Many families are left with limited options when their loved one with an intellectual or developmental disability requires outside assistance and ongoing care from licensed, trained professionals. Usually, the disabled individual must relocate to a community living bed facility, nursing home or assisted living center to receive high-level care of their medical needs and assistance with their activities of daily living including dressing, bathing, eating and preparing for work. Unfortunately, not all facilities provide a minimal standard level of care. Rosenfeld Injury Lawyers represent abused, injured or mistreated residents who live at Illinois community living beds homes like Gerard M. Ungaro House #2.
Gerard M. Ungaro House #2
This Community Living Beds Center is a ‘for profit’ facility providing services and cares to residents of Green Oaks and Lake County, Illinois. The 12-certified-bed Home is located at:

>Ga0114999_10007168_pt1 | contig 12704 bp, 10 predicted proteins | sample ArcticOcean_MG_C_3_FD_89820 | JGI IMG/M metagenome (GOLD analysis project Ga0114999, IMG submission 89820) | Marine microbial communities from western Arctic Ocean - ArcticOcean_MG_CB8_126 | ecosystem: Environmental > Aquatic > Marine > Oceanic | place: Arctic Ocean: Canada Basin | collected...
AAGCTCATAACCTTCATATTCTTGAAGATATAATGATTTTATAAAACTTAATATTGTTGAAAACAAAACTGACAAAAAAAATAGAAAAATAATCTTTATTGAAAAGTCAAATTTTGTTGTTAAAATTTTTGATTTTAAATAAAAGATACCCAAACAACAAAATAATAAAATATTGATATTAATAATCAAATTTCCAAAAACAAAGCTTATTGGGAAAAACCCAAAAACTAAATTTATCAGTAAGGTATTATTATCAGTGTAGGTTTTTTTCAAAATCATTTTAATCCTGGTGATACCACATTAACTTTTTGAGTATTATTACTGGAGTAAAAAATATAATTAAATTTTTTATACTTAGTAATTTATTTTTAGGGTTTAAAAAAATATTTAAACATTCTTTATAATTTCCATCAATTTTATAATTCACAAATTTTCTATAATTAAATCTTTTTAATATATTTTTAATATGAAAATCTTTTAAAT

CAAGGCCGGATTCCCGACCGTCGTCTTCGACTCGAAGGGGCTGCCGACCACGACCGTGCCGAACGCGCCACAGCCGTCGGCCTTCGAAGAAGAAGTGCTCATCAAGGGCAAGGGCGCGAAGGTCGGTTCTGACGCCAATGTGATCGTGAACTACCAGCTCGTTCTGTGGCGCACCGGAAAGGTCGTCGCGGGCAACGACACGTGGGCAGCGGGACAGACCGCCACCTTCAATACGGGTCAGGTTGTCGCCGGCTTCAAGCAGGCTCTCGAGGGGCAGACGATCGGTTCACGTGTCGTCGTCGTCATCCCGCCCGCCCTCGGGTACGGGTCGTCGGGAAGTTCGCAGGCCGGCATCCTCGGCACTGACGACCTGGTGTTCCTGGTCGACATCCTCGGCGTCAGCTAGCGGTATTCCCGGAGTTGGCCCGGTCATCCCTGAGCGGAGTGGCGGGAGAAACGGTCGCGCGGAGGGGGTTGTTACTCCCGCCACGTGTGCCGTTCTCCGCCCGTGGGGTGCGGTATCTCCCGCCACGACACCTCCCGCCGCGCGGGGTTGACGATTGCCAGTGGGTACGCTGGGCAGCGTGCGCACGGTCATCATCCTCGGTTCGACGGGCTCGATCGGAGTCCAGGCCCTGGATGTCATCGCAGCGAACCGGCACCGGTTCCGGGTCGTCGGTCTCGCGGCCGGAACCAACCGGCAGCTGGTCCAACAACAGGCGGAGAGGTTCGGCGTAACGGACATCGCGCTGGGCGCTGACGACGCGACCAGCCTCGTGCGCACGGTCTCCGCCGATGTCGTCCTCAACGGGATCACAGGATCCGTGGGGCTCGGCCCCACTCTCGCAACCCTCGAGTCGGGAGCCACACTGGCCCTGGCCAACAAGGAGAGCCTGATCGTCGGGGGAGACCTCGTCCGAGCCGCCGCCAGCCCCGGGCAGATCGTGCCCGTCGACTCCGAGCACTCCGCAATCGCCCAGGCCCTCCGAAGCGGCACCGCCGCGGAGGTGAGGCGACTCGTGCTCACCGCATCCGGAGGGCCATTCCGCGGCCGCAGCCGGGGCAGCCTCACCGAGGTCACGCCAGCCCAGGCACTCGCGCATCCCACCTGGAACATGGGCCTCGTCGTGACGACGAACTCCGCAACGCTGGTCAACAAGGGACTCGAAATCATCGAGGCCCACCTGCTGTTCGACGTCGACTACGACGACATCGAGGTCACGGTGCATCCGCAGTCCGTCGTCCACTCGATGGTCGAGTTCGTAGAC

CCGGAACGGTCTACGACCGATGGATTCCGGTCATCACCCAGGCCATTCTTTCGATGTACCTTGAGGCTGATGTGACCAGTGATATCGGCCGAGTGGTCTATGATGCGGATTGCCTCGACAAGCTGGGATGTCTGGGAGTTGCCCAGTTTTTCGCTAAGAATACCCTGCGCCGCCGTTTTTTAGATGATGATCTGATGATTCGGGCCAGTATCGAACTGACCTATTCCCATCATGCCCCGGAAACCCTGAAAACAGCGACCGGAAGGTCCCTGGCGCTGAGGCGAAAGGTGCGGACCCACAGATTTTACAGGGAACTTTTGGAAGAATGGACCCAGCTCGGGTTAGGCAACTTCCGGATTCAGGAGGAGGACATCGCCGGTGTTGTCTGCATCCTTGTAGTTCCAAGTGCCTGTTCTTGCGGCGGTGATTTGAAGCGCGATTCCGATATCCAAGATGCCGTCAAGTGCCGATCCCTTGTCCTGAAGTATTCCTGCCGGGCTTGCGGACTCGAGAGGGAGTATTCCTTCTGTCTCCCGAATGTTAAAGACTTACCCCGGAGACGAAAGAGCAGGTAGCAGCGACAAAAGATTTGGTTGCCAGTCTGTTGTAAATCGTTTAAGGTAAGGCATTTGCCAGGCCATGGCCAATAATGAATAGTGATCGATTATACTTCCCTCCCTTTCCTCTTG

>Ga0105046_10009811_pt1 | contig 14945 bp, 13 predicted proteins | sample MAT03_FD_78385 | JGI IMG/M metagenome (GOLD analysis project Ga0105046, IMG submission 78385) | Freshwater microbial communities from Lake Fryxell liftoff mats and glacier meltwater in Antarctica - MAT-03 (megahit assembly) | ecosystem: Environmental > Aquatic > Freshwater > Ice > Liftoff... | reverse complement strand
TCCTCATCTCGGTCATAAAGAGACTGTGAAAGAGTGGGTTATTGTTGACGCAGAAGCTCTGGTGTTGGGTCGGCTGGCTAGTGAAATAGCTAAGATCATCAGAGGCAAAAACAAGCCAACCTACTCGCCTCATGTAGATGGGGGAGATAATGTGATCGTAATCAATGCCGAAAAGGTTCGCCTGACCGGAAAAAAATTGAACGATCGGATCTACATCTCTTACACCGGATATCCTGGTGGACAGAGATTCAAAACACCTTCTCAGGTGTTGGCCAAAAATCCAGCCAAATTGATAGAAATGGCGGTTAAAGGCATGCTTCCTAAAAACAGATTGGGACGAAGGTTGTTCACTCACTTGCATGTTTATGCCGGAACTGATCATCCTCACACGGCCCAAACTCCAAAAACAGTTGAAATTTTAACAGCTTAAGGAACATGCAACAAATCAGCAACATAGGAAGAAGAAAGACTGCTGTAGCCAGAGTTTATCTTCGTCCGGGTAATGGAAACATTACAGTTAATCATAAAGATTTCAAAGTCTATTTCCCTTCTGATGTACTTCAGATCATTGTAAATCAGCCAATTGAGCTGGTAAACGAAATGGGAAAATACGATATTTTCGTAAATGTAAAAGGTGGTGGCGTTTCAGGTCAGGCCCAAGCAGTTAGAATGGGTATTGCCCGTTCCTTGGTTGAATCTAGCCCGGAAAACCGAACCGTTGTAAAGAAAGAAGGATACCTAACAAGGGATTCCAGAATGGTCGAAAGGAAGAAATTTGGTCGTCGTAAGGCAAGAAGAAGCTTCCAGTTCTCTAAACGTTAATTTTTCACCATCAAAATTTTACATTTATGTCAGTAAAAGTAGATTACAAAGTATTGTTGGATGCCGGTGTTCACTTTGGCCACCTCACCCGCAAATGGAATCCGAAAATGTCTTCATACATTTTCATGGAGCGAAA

14245 W. Rockland Rd.
Green Oaks, IL 60048
Green Oaks Long Term Care Home Resident Safety Concerns
Detailed information on every community living bed facility in the state can be downloaded or reviewed on government-operated websites including the Illinois Department of Public Health (IDPH – ltc.dph.illinois.gov). These regulatory agencies routinely update their list of opened investigations, incident inquiries, dangerous hazards, health violations, filed complaints, and safety concerns on nursing homes statewide.